We have 5 people in our shop (3 full time cabinet guys, 1 bookkeeper/secretary, and myself who handles sales and administration, but occasionally builds in the shop).
I rounded up our costs in every category, figuring the little extra would add to the bottom line each month. I figured it as follows:
Overhead: $10,000 (includes mortgage, insurances, all utilities, my salary and bookkeeper's salary)
Labor: $20/hr per guy (this includes taxes) plus 33% of non-productive time at $6.50/hr (the $6.50 may be high, but again I'm trying to be very conservative)
Machinery payments: $400/month
Misc. expenses: $1,000/month
So the way I see it, if I add up the overhead, consumables, misc. expenses and profit, it comes up to $15,700/month. I then divide that by 3 guys which comes up to $5,233 per guy. That number gets divided by 160 (40 hrs/week X 4 weeks) = $32.70 per hour. I add the $32.70 to the labor cost of $26.50/hr and come up with a shop rate of $59/hr.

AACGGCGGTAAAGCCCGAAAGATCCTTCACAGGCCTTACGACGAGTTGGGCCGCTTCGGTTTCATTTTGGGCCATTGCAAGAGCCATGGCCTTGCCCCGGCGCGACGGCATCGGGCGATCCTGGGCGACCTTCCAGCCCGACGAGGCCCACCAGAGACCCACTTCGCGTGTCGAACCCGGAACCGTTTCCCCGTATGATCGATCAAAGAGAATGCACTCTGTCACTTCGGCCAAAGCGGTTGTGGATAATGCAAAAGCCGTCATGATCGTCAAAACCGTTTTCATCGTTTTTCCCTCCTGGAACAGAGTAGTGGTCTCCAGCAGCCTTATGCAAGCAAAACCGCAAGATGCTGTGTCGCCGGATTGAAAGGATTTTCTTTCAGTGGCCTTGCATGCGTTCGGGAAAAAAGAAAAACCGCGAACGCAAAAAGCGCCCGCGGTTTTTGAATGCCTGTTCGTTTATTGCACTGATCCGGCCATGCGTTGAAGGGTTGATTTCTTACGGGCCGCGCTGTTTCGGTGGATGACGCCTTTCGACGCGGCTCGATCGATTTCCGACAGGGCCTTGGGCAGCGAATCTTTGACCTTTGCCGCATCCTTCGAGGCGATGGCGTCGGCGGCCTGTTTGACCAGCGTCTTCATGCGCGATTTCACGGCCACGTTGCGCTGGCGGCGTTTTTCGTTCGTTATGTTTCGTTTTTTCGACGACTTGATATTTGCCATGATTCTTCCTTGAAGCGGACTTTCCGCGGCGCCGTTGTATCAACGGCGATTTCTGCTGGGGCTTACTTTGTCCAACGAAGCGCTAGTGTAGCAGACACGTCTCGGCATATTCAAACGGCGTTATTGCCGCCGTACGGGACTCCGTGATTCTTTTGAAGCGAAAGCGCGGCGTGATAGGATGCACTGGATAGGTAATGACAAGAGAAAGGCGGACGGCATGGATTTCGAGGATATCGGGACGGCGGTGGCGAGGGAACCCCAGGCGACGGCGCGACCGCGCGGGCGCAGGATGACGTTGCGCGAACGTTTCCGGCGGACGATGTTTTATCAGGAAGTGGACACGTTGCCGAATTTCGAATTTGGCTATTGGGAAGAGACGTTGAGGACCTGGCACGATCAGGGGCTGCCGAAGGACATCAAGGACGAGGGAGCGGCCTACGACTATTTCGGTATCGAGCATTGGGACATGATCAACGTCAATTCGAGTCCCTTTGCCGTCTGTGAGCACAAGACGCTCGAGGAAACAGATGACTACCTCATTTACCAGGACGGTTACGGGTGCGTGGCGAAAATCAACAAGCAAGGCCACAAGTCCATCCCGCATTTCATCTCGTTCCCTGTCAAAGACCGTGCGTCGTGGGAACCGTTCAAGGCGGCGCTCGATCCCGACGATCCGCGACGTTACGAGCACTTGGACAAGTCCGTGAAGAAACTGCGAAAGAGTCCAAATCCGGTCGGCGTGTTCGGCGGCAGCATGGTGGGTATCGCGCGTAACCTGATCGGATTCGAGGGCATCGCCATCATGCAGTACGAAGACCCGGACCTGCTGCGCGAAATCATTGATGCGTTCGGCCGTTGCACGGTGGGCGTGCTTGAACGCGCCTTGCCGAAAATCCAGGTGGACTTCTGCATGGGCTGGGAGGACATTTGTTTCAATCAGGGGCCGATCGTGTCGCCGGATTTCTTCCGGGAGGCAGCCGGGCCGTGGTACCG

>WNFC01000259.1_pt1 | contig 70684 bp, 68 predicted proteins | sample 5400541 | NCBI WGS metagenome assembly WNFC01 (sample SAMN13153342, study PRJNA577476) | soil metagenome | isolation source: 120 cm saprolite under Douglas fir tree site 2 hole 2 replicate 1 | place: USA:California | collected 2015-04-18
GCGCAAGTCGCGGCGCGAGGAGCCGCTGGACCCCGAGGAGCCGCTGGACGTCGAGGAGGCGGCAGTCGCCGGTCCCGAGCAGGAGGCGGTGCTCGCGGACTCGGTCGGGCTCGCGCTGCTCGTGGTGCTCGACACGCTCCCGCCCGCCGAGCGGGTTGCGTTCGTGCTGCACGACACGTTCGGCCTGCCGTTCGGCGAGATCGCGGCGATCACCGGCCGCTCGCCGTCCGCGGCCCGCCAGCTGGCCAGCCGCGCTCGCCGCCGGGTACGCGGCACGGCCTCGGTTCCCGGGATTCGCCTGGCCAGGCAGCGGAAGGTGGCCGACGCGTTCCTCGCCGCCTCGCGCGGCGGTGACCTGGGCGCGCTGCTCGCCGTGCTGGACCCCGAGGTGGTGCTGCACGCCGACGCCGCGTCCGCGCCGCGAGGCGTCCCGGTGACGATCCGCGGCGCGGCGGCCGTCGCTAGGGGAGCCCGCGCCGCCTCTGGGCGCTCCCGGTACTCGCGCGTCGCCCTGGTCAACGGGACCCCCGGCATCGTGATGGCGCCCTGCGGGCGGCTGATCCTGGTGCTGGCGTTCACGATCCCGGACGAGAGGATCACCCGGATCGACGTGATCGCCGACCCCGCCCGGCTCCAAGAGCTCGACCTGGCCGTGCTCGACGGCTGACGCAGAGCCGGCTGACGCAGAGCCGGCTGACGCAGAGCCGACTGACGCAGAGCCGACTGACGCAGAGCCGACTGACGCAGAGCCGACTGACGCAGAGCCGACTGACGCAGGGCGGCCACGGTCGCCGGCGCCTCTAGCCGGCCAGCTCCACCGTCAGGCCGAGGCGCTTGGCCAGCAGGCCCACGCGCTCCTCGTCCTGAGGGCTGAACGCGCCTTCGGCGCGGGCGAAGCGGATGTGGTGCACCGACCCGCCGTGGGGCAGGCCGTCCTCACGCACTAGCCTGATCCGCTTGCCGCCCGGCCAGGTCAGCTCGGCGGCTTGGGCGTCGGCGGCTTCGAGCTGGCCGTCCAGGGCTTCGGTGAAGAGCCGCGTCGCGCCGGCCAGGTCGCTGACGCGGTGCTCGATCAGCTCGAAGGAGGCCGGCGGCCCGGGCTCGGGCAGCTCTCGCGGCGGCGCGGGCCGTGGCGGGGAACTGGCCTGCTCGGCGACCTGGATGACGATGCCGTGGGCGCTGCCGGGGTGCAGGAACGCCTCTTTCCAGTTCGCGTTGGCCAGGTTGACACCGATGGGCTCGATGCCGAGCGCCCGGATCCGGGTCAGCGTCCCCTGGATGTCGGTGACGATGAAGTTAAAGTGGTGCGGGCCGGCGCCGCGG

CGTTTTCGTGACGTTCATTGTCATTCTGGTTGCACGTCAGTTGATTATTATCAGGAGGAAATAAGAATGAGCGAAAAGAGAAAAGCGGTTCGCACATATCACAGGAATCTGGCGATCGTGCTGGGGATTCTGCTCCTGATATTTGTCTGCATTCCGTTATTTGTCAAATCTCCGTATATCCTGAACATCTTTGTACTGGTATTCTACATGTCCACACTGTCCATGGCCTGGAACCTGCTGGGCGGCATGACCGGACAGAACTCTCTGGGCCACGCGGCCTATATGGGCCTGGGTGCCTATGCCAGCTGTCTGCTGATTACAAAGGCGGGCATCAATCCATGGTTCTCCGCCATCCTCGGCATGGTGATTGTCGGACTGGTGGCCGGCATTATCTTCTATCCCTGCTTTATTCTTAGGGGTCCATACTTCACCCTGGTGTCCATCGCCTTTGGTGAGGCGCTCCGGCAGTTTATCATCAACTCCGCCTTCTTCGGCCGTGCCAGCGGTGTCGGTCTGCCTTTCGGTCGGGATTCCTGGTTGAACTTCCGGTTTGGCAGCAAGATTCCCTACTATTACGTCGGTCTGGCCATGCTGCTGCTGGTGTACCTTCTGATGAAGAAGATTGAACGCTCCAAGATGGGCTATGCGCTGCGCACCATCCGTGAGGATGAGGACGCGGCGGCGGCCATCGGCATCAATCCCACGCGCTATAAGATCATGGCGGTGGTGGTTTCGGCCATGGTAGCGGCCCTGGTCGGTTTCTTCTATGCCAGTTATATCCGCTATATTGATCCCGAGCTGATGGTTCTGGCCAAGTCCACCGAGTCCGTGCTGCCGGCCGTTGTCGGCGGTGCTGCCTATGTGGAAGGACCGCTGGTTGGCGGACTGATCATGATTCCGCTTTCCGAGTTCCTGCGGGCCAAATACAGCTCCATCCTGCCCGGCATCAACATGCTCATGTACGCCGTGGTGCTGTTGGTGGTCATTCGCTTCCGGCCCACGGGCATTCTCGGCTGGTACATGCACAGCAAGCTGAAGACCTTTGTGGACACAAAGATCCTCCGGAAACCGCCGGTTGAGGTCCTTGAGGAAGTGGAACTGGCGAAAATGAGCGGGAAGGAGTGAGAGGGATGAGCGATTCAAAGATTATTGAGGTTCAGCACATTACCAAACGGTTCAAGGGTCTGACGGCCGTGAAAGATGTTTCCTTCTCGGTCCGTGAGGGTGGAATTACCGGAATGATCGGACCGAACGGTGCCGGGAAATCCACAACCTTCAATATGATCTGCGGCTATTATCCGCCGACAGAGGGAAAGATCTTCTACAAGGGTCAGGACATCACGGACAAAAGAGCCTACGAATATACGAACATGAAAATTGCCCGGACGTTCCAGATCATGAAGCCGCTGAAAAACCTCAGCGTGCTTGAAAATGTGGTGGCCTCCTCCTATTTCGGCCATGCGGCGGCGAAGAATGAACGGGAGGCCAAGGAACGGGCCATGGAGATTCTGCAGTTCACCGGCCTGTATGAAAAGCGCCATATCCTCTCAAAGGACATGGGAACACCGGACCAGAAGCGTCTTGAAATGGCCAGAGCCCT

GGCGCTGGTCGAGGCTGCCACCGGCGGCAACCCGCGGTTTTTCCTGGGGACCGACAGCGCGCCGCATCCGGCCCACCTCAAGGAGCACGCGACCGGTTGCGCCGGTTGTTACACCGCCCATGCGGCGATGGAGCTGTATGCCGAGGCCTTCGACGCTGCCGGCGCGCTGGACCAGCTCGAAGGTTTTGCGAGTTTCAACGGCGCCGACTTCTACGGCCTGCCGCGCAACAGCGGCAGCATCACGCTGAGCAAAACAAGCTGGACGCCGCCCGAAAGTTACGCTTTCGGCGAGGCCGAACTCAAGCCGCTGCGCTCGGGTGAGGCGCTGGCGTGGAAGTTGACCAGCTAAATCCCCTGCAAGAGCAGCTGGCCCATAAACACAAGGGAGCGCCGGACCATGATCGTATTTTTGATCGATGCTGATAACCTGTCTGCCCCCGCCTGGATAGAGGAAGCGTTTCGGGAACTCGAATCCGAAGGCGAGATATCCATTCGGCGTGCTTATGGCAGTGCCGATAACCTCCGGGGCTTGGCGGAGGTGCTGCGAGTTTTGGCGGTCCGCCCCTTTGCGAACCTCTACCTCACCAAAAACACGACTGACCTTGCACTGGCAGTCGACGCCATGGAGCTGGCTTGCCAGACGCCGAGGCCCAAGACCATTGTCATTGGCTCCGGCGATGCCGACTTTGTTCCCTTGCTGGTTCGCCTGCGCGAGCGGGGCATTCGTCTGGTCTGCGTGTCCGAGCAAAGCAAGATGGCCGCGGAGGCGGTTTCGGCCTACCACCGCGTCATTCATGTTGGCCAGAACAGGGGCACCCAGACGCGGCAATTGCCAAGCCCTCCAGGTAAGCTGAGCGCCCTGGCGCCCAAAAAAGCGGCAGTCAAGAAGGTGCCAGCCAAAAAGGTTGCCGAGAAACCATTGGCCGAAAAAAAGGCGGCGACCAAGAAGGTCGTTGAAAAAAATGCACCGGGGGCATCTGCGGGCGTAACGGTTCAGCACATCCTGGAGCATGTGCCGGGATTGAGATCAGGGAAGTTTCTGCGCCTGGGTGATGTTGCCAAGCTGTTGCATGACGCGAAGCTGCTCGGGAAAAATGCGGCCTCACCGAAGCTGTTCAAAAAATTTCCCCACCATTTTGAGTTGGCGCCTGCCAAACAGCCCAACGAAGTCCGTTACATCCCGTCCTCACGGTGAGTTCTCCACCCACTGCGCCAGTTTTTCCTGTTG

We then price our work by adding up the materials (usually very accurate) and finishing costs (we sub our finishing so that cost is firm, also) to the labor costs (number of hours to build X shop rate).
The key to profitability, as I see it, is estimating the time to build accurately. I try to be conservative here also, because I know everything takes longer to build than one thinks. If we finish on time, or heaven forbid early, I should reach my profit goal. What am I missing?
Are my formulations correct or close to it? If I'm way off in my thinking, please let me know. What this post is about is trying to make money. Nothing more. I was hoping that maybe some of the guys who ran successful shops could give me a little feedback, positive or otherwise.